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« season we shall reap, if we faint not." 2 John, 8. « Look to yourselves, that we lose not those " things which we have wrought; but that we reor ceive a full reward."
It was the great maxim of the heathen philosophers of old, as it is with almost all those who reject christianity at present, to think with the wise, and det with the vulgar ; but a perfect consistency of character and profession is strictly required of christians. In time of persecution we are allowed, and even commanded, to endeavour to avoid it, by all fair and honest methods ; so that if we be persecuted in one city, we may fee to another; but on no consideration whatever are we to make ship. wreck of faith and of a good conscience, by denying or concealing our christian profession. With respect to this great hour of trial, the declarations of our Lord are most express and folemn. · Having foretold his own sufferings, and severely rebuked Peter, who could not bear the thought of them, we are told, Mark viii. 34. that “ he called " the people unto him with his disciples, and said “ unto them, Whosoever will come after me, let “ him deny himself, and take up his crofs, and « follow me. Whosoever will fave his life shall 6 lofe.it; but whosoever shall lose his life for my 6 fake and the gospel's, the fame shall save it." Matt. x. 32. “Whosoever shall confess me be“ fore men, him will I confess also before my ~ Father who is in heaven. But whosoever shall "deny me before men, him will I also deny be« fore my Father who is in heaven.”
These admonitions the apostles keep in mind in their writings, and therefore the apoítle Paul says, 2 Tim, ii. 12. “ If we suffer, we shall also reign “ with him: if we deny him, he will also deny “ us.” And, acting upon this maxim, thousands of christians have chearfully laid down their lives for the profession of the christian faith.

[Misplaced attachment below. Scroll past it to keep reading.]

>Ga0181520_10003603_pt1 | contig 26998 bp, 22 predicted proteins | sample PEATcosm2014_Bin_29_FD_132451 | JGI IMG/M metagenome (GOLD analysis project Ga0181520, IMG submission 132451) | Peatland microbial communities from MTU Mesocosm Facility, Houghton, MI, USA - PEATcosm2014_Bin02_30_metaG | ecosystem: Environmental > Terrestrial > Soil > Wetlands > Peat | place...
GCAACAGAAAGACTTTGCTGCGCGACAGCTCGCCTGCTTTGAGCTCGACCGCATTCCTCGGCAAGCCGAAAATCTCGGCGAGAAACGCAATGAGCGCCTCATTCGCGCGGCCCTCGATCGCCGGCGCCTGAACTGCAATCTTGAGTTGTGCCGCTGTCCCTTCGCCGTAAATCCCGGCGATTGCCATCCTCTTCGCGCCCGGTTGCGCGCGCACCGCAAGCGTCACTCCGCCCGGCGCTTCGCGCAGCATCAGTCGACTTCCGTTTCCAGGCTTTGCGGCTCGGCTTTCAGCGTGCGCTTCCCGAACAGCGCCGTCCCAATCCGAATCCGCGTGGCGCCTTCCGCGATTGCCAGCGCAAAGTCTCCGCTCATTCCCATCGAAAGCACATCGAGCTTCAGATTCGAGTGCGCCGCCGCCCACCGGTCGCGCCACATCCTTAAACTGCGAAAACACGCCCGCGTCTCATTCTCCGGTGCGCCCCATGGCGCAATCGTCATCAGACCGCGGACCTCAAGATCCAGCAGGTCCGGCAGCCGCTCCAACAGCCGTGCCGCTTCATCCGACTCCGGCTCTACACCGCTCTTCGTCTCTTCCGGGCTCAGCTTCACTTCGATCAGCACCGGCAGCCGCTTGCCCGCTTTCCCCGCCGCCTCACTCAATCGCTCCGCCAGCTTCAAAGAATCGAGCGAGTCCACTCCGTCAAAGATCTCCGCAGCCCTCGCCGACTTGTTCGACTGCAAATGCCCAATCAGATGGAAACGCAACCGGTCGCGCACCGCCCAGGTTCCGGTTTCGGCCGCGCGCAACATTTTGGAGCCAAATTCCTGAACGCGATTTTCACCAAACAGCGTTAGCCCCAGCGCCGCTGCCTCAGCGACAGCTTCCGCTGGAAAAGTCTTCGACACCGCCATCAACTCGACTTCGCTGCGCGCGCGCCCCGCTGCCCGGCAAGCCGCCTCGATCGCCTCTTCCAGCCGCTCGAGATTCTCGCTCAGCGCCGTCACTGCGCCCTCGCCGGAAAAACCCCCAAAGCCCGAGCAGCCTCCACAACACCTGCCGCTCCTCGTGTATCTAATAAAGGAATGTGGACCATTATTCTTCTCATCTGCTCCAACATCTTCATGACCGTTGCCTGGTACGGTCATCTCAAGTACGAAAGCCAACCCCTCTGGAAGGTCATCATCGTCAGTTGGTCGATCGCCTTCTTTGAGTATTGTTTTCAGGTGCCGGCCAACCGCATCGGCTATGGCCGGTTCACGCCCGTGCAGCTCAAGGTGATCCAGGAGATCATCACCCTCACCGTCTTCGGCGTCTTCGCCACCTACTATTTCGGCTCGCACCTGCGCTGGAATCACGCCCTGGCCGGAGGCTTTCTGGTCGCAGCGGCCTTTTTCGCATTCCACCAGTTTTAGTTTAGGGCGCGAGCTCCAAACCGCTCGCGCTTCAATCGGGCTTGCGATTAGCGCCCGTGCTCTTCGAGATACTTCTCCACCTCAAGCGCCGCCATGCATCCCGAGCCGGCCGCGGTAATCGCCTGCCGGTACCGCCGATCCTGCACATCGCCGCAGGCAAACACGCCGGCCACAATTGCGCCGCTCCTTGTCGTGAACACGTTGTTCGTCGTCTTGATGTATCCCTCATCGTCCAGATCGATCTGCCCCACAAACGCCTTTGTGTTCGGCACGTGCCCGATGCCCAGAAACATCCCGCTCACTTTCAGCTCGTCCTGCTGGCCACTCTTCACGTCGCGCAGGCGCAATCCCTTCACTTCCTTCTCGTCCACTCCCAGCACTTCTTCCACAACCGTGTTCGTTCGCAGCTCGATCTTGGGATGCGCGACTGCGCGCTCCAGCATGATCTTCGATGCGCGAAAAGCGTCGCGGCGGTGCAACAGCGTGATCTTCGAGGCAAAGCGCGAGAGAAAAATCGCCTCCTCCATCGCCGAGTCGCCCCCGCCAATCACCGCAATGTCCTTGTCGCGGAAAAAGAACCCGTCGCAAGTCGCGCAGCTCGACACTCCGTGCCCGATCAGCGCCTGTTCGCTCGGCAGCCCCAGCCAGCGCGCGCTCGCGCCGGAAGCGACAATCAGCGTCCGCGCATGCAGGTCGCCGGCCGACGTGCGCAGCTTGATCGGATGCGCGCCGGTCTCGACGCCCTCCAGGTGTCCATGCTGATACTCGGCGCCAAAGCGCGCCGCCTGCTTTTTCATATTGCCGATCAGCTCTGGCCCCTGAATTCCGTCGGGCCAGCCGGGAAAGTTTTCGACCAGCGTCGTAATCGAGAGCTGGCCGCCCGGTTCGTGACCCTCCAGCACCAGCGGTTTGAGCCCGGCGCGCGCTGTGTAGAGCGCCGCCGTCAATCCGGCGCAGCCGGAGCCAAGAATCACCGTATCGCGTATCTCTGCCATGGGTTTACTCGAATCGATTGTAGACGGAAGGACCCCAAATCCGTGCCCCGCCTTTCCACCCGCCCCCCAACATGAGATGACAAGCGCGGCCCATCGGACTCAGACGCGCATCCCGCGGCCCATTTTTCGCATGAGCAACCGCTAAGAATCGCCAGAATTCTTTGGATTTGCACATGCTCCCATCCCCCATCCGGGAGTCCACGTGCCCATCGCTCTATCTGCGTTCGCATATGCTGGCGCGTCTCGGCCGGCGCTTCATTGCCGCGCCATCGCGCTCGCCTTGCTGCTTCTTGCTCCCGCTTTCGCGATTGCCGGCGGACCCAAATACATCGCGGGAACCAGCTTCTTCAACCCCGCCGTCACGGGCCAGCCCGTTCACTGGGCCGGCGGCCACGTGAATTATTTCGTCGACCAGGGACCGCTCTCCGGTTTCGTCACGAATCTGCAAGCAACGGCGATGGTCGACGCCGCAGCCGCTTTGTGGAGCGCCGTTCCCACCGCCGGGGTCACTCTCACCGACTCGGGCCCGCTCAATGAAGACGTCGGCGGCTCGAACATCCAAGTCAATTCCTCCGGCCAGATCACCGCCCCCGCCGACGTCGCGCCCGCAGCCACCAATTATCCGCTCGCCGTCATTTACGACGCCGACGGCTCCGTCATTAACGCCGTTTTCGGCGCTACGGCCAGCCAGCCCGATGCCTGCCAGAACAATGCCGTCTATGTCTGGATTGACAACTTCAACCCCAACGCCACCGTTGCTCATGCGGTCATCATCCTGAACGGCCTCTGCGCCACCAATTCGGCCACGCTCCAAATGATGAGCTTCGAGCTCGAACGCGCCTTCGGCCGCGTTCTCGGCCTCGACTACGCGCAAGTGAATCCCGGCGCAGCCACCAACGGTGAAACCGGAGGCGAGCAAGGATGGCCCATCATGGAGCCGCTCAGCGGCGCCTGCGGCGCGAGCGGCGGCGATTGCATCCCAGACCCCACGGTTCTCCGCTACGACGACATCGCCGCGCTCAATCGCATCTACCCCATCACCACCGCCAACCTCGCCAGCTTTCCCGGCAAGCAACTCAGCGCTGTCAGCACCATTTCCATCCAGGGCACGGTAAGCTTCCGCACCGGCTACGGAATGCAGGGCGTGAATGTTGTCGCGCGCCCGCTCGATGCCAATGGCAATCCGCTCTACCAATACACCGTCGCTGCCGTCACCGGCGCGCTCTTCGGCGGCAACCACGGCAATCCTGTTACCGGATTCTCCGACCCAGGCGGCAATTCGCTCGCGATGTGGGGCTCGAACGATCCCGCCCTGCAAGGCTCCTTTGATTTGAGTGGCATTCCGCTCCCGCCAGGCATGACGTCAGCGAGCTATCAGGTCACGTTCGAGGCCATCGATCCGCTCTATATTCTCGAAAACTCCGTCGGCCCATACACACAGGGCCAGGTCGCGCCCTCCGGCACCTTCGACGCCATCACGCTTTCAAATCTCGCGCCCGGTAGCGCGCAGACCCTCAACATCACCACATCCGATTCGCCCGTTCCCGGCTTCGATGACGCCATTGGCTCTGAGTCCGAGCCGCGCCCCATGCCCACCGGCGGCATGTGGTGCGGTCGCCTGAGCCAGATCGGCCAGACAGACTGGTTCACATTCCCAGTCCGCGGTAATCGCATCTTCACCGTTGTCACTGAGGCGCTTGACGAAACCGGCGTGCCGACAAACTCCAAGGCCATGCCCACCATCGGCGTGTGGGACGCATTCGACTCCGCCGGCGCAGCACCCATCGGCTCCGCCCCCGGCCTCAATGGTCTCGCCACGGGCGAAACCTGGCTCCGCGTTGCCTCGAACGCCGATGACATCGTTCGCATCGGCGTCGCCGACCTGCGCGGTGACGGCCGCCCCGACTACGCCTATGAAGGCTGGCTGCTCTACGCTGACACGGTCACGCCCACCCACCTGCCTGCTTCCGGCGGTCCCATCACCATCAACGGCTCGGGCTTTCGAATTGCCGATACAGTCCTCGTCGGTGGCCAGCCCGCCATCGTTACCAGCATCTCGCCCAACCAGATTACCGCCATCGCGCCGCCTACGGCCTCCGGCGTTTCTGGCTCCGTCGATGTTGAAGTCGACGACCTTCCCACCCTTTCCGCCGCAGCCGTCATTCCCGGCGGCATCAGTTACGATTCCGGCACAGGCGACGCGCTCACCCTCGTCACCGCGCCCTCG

It is to be observed, that, in the scriptures, though the rewards of virtue are only promised to persons of a truly virtuous character and conduct, they are promised to those who shall so repent of their fins, as to manifest a change of character and conduct at any time of the active part of their lives. No person, however, has any encouragement from any part of scripture, to expect that he shall be entitled to the rewards of the gospel, who repents so late, that he has no opportunity of shewing a change of conduct at all.
Besides, few of those late professions of repentance are sincere, or, if sincere, would have been lasting; and, according to the uniform language of the scriptures, it is “according to the deeds that men have actually done in this life," that they shall receive at the hand of God hereafter. 2. Cor. V. 10.“ for we must all appear before the judga
« ment seat of Christ; that every one may receive as the things done in his body, according to that he “ hath done, whether it be good or bad. Know“ ing, therefore, the terror of the Lord, we per“ fuade men.”